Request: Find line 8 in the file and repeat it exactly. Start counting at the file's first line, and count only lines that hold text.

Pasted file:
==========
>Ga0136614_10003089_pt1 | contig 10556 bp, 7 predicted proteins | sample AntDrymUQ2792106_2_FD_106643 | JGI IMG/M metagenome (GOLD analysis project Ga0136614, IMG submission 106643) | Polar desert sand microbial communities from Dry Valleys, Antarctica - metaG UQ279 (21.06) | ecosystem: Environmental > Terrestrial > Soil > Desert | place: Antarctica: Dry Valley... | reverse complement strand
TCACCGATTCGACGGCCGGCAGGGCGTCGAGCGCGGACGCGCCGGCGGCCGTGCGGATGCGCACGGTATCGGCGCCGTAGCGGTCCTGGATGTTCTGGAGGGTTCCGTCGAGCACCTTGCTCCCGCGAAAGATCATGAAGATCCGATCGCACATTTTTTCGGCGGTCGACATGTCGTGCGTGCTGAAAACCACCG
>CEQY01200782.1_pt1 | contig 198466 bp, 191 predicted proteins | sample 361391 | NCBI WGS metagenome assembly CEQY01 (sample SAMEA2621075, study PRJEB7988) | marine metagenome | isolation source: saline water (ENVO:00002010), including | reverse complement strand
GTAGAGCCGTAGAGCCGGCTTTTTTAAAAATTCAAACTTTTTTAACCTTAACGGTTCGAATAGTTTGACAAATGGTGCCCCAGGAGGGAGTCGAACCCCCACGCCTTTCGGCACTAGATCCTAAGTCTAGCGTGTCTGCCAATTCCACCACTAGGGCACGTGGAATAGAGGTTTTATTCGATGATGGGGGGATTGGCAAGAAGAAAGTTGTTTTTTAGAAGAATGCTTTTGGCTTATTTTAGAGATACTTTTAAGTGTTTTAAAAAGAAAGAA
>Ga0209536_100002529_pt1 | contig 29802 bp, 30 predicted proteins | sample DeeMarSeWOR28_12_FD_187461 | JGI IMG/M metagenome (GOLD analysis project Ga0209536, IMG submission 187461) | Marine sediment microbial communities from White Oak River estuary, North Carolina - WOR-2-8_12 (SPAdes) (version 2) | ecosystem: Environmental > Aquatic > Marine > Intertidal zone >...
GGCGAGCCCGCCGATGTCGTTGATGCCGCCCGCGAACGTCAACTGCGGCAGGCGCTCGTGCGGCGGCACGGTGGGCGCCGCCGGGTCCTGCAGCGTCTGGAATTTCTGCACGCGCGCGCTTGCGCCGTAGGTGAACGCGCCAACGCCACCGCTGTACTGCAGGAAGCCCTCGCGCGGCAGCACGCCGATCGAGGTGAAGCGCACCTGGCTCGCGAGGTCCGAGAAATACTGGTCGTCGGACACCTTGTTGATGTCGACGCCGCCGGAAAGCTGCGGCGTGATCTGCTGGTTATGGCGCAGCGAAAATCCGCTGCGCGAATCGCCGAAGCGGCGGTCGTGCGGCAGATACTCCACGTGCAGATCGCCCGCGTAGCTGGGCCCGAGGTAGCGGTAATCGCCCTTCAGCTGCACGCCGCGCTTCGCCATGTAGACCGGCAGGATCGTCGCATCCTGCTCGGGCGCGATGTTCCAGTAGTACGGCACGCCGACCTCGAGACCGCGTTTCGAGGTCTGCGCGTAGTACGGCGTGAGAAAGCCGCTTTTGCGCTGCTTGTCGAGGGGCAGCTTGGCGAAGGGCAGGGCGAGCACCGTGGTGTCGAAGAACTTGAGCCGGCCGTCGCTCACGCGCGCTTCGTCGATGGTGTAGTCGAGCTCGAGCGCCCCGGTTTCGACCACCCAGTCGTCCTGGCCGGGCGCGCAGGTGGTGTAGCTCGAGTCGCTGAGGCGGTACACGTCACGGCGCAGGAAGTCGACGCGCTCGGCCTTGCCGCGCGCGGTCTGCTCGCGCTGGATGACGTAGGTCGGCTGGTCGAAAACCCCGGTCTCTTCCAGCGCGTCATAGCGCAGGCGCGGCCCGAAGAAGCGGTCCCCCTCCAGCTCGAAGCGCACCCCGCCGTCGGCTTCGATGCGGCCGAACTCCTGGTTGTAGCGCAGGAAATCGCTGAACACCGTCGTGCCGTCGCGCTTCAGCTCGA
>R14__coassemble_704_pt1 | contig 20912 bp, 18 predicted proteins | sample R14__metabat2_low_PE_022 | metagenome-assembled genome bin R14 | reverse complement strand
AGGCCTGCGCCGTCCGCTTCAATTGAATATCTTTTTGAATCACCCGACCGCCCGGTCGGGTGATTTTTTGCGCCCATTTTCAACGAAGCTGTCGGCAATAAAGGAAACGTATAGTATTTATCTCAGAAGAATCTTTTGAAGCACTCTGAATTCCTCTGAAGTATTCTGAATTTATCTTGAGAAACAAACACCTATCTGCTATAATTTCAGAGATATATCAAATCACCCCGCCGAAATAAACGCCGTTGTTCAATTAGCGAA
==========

AGGCCTGCGCCGTCCGCTTCAATTGAATATCTTTTTGAATCACCCGACCGCCCGGTCGGGTGATTTTTTGCGCCCATTTTCAACGAAGCTGTCGGCAATAAAGGAAACGTATAGTATTTATCTCAGAAGAATCTTTTGAAGCACTCTGAATTCCTCTGAAGTATTCTGAATTTATCTTGAGAAACAAACACCTATCTGCTATAATTTCAGAGATATATCAAATCACCCCGCCGAAATAAACGCCGTTGTTCAATTAGCGAA